Vicky Albritton and Fredrik Albritton Jonsson, Green Victorians: The Simple Life in John Ruskin’s Lake District (Chicago: University of Chicago Press 2016) 209 pp. £28.00 Hb. ISBN: 978-0-226-339986
Vicky Albritton and Fredrik Albritton Jonsson open their account of The Simple Life in John Ruskin’s Lake District, as their book is subtitled, with the work of Albert Fleming, who in the early 1880s left behind his life as a London barrister, and moved to the Lake District (1). Here, he sought to resurrect the production of hand-spun yarn and thread, and from them, create a small-scale, local alternative to a booming economy that generated more social ills then it cured (2-3). For ‘green Victorians’ like Fleming, however, ‘a more thoughtful approach to the use of nature’ (3) also formed an integral part of an approach that sought to remind consumers ‘that there was a different way to think about work and consumption’ (7).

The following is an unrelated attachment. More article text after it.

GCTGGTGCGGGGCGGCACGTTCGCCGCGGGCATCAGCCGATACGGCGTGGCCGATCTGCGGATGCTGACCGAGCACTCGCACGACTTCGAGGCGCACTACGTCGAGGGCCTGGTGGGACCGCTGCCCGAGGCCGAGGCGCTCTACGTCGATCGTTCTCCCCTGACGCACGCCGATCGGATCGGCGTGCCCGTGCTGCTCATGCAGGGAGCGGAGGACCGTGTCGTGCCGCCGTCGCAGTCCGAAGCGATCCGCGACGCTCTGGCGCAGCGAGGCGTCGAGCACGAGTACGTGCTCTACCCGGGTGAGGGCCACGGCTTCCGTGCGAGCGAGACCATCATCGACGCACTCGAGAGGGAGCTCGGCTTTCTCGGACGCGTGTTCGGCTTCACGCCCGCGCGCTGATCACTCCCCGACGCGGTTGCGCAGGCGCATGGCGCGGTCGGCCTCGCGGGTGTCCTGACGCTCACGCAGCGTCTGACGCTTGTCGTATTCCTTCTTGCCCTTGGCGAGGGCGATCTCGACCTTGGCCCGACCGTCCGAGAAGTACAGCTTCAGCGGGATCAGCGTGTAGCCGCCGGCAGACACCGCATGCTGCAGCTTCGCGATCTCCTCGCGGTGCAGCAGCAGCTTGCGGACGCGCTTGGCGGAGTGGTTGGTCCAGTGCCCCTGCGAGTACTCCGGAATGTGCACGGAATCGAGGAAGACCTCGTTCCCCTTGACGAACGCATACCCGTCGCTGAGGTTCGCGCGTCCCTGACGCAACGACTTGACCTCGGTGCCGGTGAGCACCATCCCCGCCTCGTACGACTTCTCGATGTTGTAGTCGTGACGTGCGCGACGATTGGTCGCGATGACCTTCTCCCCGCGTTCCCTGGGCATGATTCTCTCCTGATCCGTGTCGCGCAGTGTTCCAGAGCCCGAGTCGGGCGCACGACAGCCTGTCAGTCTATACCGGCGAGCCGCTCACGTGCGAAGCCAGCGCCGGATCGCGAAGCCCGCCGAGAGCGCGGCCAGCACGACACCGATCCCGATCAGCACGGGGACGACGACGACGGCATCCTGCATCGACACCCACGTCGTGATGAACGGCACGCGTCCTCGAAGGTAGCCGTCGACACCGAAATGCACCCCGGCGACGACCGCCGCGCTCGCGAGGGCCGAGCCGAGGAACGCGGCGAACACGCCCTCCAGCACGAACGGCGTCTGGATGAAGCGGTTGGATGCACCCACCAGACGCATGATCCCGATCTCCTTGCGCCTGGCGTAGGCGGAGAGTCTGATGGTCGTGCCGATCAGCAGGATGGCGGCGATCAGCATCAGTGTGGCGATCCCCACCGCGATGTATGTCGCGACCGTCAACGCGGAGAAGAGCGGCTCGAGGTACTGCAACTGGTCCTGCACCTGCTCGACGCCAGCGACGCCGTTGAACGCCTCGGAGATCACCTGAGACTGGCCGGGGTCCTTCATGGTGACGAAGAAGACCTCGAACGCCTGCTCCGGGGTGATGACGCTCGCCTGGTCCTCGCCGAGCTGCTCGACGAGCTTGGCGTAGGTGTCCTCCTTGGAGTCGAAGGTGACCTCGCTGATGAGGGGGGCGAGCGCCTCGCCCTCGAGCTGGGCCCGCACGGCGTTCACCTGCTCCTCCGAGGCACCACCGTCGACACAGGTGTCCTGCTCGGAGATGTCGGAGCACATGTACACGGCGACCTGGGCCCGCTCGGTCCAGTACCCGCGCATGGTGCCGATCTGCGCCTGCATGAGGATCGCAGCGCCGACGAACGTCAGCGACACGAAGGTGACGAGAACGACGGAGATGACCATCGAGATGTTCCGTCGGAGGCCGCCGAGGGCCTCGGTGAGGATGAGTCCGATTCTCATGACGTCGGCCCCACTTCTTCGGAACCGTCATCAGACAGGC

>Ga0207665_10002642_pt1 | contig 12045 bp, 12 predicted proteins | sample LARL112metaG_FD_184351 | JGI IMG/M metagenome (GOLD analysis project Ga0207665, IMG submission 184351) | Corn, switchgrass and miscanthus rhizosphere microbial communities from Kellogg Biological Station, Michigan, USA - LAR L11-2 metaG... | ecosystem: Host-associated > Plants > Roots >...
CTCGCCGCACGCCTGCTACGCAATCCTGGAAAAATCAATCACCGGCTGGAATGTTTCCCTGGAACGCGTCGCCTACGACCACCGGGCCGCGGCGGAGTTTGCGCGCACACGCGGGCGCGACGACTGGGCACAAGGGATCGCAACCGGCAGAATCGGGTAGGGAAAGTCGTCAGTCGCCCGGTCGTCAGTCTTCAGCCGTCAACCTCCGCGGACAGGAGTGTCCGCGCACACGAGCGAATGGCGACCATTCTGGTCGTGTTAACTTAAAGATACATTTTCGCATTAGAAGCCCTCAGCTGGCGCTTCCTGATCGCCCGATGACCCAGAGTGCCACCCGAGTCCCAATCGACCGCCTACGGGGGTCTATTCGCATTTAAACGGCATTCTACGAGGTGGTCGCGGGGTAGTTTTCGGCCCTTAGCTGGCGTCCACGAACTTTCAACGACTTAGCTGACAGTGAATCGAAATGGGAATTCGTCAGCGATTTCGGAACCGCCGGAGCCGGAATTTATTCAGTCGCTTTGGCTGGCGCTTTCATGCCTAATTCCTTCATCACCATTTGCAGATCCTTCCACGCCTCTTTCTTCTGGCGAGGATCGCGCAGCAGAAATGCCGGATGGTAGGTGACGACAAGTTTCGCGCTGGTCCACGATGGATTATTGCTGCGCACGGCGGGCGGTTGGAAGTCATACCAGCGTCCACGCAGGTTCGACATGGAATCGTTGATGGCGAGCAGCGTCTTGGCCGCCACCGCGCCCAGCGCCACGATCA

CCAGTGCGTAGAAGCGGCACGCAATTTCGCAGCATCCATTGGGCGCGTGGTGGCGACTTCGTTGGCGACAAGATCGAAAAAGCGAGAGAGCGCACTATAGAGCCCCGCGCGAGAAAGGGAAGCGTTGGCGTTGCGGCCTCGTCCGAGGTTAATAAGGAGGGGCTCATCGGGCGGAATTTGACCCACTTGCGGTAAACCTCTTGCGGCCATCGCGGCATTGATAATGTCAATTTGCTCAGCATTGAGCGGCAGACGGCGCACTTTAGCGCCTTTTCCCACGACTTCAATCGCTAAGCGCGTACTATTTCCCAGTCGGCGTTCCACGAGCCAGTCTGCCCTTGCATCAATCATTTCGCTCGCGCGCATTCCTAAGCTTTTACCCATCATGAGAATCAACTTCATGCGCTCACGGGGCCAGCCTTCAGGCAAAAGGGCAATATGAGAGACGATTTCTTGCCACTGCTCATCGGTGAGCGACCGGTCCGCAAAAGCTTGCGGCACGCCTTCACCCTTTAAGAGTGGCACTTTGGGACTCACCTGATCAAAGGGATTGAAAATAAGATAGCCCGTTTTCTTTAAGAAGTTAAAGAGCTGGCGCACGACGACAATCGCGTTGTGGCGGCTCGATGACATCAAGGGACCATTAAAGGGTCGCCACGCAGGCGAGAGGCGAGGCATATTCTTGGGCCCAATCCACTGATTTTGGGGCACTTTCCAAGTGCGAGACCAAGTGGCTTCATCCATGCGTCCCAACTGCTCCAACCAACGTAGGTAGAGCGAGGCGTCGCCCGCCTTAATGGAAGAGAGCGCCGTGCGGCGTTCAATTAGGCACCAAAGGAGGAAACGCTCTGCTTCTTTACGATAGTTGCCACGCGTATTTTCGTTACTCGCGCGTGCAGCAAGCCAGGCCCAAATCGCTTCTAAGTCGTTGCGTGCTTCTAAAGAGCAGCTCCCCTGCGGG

The inspiration for Fleming and his collaborators was, of course, John Ruskin, whose critique of industrial modernity was as profound as it was idiosyncratic; in part, Fleming settled in the Lakes because this was where Ruskin himself had made his home (6). He was not alone. In Green Victorians, therefore, Albritton and Jonsson set out to trace Ruskin’s influence on a group of men and women who sought to substitute a simpler, a sufficient life for the one determined for them by an ‘age of mass consumption’ (9).